• On August 4th 1914, a man was deployed to the cable station at Porthcurno in Cornwall with the job title of “censor”.
• This was part of the mission of the British ship, the Alert, to cut off all of Germany’s communications with the world by sabotaging the Germans’ undersea cables.
• This mission evolved from just crippling the Germans’ ability to communicate, to also gathering intelligence, with over 50,000 messages per day handled by the network of 180 censors at U.K. offices.

On August 4th 1914, a historic moment in the world’s communications history was set in motion. As the British declared war on the Germans the day prior, one of their first missions was to cut off all of Germany’s communications with the world. As a part of this mission, a man was deployed to the cable station at Porthcurno in Cornwall. His job title was “censor.”

This man was one of many deployed across the empire, from Hong Kong to Malta to Singapore. The mission of the censors was to prevent the communication of strategic intelligence between the enemy and their agents. The censors were successful in creating a worldwide system of intercepting communications, known as “censorship.”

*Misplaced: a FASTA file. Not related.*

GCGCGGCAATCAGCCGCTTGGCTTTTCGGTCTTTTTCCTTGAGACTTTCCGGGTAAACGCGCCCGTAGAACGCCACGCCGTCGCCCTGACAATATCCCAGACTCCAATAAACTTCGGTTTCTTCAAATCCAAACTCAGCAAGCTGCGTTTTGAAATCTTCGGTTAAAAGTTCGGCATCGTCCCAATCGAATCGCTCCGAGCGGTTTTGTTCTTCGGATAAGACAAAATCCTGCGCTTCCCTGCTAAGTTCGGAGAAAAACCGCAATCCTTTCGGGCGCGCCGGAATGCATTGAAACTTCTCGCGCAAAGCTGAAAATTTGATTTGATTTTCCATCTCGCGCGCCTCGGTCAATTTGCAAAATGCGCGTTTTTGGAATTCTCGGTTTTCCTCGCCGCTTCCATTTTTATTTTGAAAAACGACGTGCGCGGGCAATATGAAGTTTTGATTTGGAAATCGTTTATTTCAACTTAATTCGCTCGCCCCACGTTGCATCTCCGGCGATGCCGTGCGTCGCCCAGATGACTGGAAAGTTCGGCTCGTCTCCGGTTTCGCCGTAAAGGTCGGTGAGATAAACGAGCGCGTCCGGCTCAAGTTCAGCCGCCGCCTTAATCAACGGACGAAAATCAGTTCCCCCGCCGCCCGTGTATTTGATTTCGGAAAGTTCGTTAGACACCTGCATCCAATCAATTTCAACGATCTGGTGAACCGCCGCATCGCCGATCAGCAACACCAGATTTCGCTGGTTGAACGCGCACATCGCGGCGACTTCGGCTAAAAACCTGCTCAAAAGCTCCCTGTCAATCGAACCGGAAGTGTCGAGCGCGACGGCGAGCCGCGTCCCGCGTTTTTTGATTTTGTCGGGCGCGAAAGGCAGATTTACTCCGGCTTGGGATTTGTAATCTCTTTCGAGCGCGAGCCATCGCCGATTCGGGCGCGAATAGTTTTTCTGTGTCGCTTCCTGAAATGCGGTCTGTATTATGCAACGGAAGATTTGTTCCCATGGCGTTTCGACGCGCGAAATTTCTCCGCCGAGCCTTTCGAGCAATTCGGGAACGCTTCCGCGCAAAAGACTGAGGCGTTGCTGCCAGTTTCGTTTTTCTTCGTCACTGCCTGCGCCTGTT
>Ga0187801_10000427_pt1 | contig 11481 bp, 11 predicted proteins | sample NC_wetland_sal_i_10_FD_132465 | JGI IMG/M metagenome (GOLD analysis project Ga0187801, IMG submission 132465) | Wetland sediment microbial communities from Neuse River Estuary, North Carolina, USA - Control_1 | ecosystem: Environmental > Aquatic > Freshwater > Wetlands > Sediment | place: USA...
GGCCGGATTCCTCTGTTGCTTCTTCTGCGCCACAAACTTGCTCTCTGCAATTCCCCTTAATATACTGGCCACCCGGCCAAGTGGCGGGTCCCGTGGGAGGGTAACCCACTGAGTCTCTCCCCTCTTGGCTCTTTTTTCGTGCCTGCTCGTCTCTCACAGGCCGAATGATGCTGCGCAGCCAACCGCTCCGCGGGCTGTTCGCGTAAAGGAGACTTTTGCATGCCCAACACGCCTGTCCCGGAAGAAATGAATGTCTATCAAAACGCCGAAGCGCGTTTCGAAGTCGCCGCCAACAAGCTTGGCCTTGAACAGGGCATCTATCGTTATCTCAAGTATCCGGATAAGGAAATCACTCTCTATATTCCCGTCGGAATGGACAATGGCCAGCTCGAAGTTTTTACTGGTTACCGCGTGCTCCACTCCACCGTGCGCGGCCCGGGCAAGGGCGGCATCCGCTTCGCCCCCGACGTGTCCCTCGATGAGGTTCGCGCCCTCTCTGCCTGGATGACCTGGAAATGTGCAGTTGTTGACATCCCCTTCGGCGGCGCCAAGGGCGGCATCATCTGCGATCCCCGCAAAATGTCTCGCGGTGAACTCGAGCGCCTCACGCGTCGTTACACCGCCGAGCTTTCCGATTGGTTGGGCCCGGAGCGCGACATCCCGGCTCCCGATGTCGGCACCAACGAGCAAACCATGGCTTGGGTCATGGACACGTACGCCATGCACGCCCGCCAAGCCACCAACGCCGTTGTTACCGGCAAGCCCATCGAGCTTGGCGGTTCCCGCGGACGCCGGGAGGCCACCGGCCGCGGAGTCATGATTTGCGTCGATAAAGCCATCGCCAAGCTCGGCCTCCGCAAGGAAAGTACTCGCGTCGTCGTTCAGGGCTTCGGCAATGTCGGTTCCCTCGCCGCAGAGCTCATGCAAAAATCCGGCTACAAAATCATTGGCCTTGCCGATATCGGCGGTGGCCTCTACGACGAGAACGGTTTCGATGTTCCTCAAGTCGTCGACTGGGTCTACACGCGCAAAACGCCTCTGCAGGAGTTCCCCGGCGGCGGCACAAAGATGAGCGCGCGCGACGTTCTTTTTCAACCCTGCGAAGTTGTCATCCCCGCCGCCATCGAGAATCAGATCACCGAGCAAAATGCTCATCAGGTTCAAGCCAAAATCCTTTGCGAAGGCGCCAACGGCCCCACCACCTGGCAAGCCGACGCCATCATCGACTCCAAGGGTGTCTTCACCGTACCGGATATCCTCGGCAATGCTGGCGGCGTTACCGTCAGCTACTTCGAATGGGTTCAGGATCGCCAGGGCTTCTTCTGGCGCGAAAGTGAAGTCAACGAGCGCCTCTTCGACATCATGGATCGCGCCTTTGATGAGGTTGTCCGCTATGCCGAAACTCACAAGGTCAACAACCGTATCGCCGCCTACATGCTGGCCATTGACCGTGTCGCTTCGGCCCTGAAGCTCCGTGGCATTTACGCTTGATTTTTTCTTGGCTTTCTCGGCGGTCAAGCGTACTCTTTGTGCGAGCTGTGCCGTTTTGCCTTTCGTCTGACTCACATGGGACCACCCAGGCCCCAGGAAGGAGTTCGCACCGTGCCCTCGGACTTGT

The mission of the Alert, the British ship that set sail from the port of Dover on August 5th with a mission of sabotaging the German’s undersea cables, had evolved from just crippling the Germans’ ability to communicate, to also gathering intelligence. This was made possible by the network of 180 censors at U.K. offices, who handled a staggering 50,000 messages per day.

This remarkable mission was a major part of the British’s success in World War I, and set a precedent for the importance of communication surveillance that would come to define much of the 20th century. The system of censorship that the British created was a powerful tool in the war effort, and its legacy lives on today in the form of modern communication surveillance.